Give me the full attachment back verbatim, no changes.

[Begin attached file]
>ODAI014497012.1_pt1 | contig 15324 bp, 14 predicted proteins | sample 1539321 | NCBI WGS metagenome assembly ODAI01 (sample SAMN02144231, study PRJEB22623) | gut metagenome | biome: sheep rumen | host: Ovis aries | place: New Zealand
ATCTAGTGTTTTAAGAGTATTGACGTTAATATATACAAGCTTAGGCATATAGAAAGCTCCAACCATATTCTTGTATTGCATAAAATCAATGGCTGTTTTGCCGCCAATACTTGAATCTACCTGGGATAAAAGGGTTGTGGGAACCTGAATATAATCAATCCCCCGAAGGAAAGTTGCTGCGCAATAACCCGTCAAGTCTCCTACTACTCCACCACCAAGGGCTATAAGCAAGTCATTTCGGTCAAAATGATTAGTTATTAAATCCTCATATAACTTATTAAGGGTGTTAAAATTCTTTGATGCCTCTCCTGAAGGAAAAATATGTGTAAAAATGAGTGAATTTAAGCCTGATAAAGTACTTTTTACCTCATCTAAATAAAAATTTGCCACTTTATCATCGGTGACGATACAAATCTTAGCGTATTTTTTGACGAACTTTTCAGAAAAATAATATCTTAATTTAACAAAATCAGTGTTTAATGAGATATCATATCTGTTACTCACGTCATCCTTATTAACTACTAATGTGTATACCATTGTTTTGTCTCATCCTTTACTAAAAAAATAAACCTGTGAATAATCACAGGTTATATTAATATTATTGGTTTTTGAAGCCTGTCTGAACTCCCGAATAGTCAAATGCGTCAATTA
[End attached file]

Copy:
>ODAI014497012.1_pt1 | contig 15324 bp, 14 predicted proteins | sample 1539321 | NCBI WGS metagenome assembly ODAI01 (sample SAMN02144231, study PRJEB22623) | gut metagenome | biome: sheep rumen | host: Ovis aries | place: New Zealand
ATCTAGTGTTTTAAGAGTATTGACGTTAATATATACAAGCTTAGGCATATAGAAAGCTCCAACCATATTCTTGTATTGCATAAAATCAATGGCTGTTTTGCCGCCAATACTTGAATCTACCTGGGATAAAAGGGTTGTGGGAACCTGAATATAATCAATCCCCCGAAGGAAAGTTGCTGCGCAATAACCCGTCAAGTCTCCTACTACTCCACCACCAAGGGCTATAAGCAAGTCATTTCGGTCAAAATGATTAGTTATTAAATCCTCATATAACTTATTAAGGGTGTTAAAATTCTTTGATGCCTCTCCTGAAGGAAAAATATGTGTAAAAATGAGTGAATTTAAGCCTGATAAAGTACTTTTTACCTCATCTAAATAAAAATTTGCCACTTTATCATCGGTGACGATACAAATCTTAGCGTATTTTTTGACGAACTTTTCAGAAAAATAATATCTTAATTTAACAAAATCAGTGTTTAATGAGATATCATATCTGTTACTCACGTCATCCTTATTAACTACTAATGTGTATACCATTGTTTTGTCTCATCCTTTACTAAAAAAATAAACCTGTGAATAATCACAGGTTATATTAATATTATTGGTTTTTGAAGCCTGTCTGAACTCCCGAATAGTCAAATGCGTCAATTA